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Higher CAD puts India at risk from volatile FII flows PDF Print E-mail
Saturday, 17 March 2018 00:00
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Shobhana edit

Although the capital account surplus for Q3FY18, of $22 billion, is much bigger than the $16.4 billion in Q2FY18, a near doubling of the current account deficit (CAD), to $13.5 billion, has resulted in a marginally lower accretion to the reserves during the quarter. The widening CAD is the consequence of a much bigger merchandise deficit, of $44 billion, in Q3FY17. Also, although the trade deficit for February is a modest $12 billion, as economists at Credit Suisse point out, the annualised trade deficit for FY18 is now $185 billion. The CAD could widen further, given how cash-flows of exporters have been crimped thanks to GST-related refunds stuck with the government; the very sluggish exports in February—up an anaemic 4.5% y-o-y—is an indication of this. This is a very sharp moderation over January’s 9.1% y-o-y and, analysts point out, it wasn’t oil alone that was the culprit. Agriculture, engineering goods and gems and jewellery, all fared poorly. While there was some adverse base effect for engineering products, the weak textile exports reflect how uncompetitive India’s exporters are. The environment has worsened for exporters with RBI having disallowed letters of undertaking (LoUs) and letters of comfort (LoC) for trade imports. Small and mid-sized importers could see cash-flows under further pressure.

The unimpressive export performance in FY18, so far on a favourable base, and the widening CAD that has more than trebled to $36 billion between April and November 2017 over the corresponding period of FY17, has prompted economists to forecast a CAD of close to 2.5% of the GDP for FY19. The good news from the balance of payments (BoP) data released on Friday is that remittances remain steady—at $46.5 billion between April and December, 2017, the private transfers are slightly higher than the $42 billion in the comparable period of 2016. Indeed, they have inched up over the last three quarters. Earnings from software services, too, are steady at nearly $54 billion in the first three quarters of FY18.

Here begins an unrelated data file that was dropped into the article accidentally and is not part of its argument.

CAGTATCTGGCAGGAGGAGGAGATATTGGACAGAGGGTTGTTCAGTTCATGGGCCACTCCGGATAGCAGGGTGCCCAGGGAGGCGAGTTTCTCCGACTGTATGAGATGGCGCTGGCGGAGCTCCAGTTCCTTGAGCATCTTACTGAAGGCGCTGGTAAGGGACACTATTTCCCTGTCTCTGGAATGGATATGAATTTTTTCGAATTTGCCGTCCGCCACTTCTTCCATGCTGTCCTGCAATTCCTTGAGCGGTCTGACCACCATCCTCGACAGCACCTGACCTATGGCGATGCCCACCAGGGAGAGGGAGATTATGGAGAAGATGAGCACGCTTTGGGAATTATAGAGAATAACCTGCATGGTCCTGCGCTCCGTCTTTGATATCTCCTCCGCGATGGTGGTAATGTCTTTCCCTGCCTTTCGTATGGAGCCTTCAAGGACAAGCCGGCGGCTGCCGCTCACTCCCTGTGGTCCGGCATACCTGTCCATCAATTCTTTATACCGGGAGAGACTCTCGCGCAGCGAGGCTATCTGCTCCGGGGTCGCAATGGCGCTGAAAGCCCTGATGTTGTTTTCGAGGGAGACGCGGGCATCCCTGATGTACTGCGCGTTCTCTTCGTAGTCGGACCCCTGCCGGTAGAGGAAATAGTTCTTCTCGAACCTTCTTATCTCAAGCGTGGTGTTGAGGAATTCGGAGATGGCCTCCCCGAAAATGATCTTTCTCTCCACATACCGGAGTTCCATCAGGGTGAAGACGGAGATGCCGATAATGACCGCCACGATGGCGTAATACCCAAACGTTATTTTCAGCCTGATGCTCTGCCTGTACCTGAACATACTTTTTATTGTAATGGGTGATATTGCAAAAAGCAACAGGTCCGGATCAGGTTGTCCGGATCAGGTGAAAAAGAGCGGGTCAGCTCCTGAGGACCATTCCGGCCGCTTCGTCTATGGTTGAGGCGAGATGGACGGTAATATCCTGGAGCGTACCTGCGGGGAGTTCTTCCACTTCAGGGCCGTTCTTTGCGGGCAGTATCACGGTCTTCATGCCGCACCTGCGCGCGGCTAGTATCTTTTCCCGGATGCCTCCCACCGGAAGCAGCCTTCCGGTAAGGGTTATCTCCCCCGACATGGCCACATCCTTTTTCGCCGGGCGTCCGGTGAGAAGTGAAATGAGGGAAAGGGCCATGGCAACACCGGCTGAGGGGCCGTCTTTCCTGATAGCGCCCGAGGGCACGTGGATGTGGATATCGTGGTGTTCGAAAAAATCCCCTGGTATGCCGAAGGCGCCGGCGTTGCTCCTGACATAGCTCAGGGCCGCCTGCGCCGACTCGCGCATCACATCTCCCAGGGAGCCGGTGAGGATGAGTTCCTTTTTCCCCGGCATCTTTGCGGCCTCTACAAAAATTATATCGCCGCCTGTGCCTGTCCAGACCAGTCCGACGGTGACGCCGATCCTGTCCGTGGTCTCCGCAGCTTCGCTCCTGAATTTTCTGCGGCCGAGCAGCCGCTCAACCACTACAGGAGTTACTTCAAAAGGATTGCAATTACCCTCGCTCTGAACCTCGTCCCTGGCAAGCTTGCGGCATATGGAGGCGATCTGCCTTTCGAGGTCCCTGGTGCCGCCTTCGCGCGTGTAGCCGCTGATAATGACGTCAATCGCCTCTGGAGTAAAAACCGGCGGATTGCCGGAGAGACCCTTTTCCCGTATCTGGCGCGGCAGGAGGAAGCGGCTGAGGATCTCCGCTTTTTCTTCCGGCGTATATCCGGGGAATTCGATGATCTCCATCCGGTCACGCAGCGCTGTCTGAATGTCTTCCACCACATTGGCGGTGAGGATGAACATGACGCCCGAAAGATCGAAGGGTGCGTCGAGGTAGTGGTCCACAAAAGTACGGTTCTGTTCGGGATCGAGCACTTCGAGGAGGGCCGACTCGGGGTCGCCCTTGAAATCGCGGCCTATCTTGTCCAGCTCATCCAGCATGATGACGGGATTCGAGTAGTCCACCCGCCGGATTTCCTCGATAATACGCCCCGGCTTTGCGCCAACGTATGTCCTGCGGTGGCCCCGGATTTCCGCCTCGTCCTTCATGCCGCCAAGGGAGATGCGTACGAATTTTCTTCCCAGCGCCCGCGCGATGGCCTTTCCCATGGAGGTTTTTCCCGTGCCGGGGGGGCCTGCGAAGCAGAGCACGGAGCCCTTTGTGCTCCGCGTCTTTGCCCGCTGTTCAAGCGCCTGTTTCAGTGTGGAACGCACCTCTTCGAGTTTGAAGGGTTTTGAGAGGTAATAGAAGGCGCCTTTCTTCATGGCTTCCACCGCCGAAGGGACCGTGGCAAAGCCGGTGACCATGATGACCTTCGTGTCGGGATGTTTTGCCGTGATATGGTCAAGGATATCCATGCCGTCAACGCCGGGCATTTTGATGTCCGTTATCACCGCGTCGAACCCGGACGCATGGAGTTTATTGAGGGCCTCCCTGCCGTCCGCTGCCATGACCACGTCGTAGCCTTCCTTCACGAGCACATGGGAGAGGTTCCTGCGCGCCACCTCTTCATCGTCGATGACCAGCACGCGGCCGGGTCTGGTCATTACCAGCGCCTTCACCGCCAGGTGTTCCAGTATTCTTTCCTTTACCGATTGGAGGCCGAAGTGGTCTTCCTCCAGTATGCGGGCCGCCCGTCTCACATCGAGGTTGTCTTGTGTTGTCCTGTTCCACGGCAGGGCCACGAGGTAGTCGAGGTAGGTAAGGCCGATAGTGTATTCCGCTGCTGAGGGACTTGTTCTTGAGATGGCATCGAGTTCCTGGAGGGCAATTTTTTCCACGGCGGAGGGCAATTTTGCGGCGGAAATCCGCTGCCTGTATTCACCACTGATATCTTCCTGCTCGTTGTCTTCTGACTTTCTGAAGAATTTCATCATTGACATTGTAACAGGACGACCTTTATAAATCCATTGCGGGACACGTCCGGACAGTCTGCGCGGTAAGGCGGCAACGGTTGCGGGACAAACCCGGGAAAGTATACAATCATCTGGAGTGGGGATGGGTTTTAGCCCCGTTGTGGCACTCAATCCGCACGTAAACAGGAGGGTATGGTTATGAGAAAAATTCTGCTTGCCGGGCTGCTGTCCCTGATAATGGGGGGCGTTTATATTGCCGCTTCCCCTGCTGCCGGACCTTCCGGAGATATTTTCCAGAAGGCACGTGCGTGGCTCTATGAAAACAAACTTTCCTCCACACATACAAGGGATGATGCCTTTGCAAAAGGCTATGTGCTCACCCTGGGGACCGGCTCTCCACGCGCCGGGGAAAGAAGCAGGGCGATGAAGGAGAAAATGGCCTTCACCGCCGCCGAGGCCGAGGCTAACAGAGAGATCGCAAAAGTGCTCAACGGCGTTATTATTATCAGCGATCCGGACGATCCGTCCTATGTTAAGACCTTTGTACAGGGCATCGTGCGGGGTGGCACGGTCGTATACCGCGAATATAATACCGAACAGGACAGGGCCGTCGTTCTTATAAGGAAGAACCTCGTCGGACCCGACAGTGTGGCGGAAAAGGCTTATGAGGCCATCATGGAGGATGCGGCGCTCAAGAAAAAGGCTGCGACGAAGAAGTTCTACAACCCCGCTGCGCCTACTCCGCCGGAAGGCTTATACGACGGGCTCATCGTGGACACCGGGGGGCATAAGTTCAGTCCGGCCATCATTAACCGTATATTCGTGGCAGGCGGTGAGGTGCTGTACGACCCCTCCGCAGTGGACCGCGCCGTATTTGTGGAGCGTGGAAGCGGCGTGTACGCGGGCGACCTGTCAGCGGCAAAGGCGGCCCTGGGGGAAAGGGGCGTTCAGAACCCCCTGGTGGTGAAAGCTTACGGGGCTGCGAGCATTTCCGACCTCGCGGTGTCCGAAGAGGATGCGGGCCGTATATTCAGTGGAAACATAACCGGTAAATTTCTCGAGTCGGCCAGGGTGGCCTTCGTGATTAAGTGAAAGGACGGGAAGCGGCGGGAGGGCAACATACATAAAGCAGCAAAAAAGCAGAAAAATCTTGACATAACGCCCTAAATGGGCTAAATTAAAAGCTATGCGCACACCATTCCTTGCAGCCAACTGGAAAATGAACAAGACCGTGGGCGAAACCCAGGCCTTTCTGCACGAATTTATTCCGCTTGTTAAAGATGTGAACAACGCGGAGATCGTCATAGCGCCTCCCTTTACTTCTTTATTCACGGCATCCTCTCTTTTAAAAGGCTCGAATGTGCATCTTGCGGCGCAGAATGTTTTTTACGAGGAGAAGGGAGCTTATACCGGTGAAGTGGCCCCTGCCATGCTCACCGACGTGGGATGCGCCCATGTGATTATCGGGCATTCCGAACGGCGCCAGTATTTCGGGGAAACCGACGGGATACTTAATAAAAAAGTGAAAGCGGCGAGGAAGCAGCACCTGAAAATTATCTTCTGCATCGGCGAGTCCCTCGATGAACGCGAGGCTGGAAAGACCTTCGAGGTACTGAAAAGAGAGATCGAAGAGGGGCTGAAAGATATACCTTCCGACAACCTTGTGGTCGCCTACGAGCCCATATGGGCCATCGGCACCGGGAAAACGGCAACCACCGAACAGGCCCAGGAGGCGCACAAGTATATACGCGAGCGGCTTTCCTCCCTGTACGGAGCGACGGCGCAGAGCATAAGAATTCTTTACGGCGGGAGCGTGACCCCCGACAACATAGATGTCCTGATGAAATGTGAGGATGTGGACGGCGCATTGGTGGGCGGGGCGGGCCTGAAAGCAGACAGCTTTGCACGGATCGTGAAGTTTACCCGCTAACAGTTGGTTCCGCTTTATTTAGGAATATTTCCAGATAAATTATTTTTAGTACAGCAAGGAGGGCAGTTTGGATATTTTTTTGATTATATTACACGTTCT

Thanks to decent FDI and portfolio flows into the bond markets, the capital account surplus so far has been robust. In the first three quarters of FY18, the bond markets have attracted large amounts of foreign investments; last year, the debt market saw outflows. However, purchases of debt are slowing from $11.2 billion in Q1 to $5.9 billion in Q2 and further to $3.2billion in Q3 with outflows having gone up and quotas too getting filled up. FDI flows—in the nine months to December 2017—too have moderated to about $24 billion, from $30.6 billion in the corresponding period of 2016.

Compared with FY17, equity flows this fiscal have been very dull—the nine-month period to December 2017 has actually seen an outflow compared with a $2 billion inflow in the same period of 2016. Any outflow of portfolio flows from emerging markets to safe havens, whether due to higher interest rates in the US or higher growth, would hurt India too and pressure the capital account. There is a possibility the basic BoP—CAD minus the net FDI—will be negative. This means India will become more susceptible to volatile portfolio flows.

 

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